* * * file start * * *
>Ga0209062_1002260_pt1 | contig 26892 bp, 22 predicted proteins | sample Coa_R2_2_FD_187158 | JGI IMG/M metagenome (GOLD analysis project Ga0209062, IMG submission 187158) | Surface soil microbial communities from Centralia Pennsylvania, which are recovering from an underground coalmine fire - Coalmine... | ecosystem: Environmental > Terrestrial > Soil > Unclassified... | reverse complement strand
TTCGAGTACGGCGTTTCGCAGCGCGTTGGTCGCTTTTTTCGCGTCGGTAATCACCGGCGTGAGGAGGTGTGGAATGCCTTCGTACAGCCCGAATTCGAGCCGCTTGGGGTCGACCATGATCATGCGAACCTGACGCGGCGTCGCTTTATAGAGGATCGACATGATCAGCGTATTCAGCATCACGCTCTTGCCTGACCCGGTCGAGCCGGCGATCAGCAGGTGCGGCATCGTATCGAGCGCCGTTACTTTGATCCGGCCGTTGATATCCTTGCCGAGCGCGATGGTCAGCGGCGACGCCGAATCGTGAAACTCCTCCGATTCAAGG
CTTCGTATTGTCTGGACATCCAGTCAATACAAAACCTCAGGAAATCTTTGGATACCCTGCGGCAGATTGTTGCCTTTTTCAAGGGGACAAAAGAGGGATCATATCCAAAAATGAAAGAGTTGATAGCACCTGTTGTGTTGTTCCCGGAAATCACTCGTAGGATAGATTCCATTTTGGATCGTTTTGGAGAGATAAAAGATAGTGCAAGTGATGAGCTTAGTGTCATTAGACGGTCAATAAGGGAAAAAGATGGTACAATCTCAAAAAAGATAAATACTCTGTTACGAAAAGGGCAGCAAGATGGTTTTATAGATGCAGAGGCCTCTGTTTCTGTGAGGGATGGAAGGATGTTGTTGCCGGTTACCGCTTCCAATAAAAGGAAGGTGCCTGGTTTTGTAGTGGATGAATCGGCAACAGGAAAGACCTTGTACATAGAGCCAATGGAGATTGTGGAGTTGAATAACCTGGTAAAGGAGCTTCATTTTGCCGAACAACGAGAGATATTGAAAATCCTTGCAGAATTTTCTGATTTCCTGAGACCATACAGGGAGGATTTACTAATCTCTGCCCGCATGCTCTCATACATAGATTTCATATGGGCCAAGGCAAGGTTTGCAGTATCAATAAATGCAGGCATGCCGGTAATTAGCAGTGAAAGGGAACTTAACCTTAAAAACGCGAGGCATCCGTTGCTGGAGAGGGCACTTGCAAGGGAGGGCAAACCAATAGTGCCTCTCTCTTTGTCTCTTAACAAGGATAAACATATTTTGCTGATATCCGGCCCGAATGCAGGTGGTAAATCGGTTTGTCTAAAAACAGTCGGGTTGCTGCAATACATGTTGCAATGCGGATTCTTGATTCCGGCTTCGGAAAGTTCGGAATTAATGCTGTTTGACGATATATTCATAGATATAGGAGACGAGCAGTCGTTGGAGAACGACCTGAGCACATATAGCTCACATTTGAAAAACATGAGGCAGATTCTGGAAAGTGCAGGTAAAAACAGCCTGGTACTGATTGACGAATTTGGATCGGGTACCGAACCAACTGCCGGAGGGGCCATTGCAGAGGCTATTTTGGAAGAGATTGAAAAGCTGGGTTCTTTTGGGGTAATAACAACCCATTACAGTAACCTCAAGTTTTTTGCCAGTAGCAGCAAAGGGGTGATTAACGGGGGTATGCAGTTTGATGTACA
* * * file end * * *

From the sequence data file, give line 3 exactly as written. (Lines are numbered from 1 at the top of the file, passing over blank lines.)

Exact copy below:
CTTCGTATTGTCTGGACATCCAGTCAATACAAAACCTCAGGAAATCTTTGGATACCCTGCGGCAGATTGTTGCCTTTTTCAAGGGGACAAAAGAGGGATCATATCCAAAAATGAAAGAGTTGATAGCACCTGTTGTGTTGTTCCCGGAAATCACTCGTAGGATAGATTCCATTTTGGATCGTTTTGGAGAGATAAAAGATAGTGCAAGTGATGAGCTTAGTGTCATTAGACGGTCAATAAGGGAAAAAGATGGTACAATCTCAAAAAAGATAAATACTCTGTTACGAAAAGGGCAGCAAGATGGTTTTATAGATGCAGAGGCCTCTGTTTCTGTGAGGGATGGAAGGATGTTGTTGCCGGTTACCGCTTCCAATAAAAGGAAGGTGCCTGGTTTTGTAGTGGATGAATCGGCAACAGGAAAGACCTTGTACATAGAGCCAATGGAGATTGTGGAGTTGAATAACCTGGTAAAGGAGCTTCATTTTGCCGAACAACGAGAGATATTGAAAATCCTTGCAGAATTTTCTGATTTCCTGAGACCATACAGGGAGGATTTACTAATCTCTGCCCGCATGCTCTCATACATAGATTTCATATGGGCCAAGGCAAGGTTTGCAGTATCAATAAATGCAGGCATGCCGGTAATTAGCAGTGAAAGGGAACTTAACCTTAAAAACGCGAGGCATCCGTTGCTGGAGAGGGCACTTGCAAGGGAGGGCAAACCAATAGTGCCTCTCTCTTTGTCTCTTAACAAGGATAAACATATTTTGCTGATATCCGGCCCGAATGCAGGTGGTAAATCGGTTTGTCTAAAAACAGTCGGGTTGCTGCAATACATGTTGCAATGCGGATTCTTGATTCCGGCTTCGGAAAGTTCGGAATTAATGCTGTTTGACGATATATTCATAGATATAGGAGACGAGCAGTCGTTGGAGAACGACCTGAGCACATATAGCTCACATTTGAAAAACATGAGGCAGATTCTGGAAAGTGCAGGTAAAAACAGCCTGGTACTGATTGACGAATTTGGATCGGGTACCGAACCAACTGCCGGAGGGGCCATTGCAGAGGCTATTTTGGAAGAGATTGAAAAGCTGGGTTCTTTTGGGGTAATAACAACCCATTACAGTAACCTCAAGTTTTTTGCCAGTAGCAGCAAAGGGGTGATTAACGGGGGTATGCAGTTTGATGTACA